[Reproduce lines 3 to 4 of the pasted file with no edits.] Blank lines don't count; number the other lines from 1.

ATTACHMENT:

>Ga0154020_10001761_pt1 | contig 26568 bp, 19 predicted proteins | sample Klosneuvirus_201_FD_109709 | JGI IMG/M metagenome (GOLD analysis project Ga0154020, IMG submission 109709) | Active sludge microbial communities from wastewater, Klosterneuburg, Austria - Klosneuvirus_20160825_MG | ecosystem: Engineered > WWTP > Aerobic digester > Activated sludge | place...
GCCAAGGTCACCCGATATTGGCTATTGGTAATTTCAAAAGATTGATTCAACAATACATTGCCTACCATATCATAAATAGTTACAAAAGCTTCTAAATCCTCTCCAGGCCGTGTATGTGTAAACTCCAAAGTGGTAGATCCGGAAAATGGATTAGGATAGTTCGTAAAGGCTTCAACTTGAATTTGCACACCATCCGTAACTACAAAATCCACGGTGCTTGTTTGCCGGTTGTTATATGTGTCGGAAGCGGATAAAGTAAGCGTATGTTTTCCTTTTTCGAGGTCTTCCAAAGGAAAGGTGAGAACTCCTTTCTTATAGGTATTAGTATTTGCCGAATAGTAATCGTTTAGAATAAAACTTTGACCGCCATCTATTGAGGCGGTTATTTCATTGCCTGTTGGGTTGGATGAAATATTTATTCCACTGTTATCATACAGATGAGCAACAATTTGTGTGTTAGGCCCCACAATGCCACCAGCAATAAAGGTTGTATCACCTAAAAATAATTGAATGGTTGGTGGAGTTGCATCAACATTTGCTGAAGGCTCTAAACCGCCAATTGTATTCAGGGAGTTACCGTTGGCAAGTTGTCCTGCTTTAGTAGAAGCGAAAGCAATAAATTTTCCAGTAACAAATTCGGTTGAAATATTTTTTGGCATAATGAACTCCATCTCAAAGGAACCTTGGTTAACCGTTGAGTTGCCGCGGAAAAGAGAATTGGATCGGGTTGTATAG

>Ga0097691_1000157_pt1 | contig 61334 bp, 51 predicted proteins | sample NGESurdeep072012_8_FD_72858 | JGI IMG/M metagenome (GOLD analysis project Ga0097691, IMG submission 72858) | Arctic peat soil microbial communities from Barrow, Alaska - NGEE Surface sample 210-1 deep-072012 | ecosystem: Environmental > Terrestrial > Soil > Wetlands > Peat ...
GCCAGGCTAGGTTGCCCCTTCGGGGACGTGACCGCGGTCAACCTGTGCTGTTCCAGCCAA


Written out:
>Ga0097691_1000157_pt1 | contig 61334 bp, 51 predicted proteins | sample NGESurdeep072012_8_FD_72858 | JGI IMG/M metagenome (GOLD analysis project Ga0097691, IMG submission 72858) | Arctic peat soil microbial communities from Barrow, Alaska - NGEE Surface sample 210-1 deep-072012 | ecosystem: Environmental > Terrestrial > Soil > Wetlands > Peat ...
GCCAGGCTAGGTTGCCCCTTCGGGGACGTGACCGCGGTCAACCTGTGCTGTTCCAGCCAA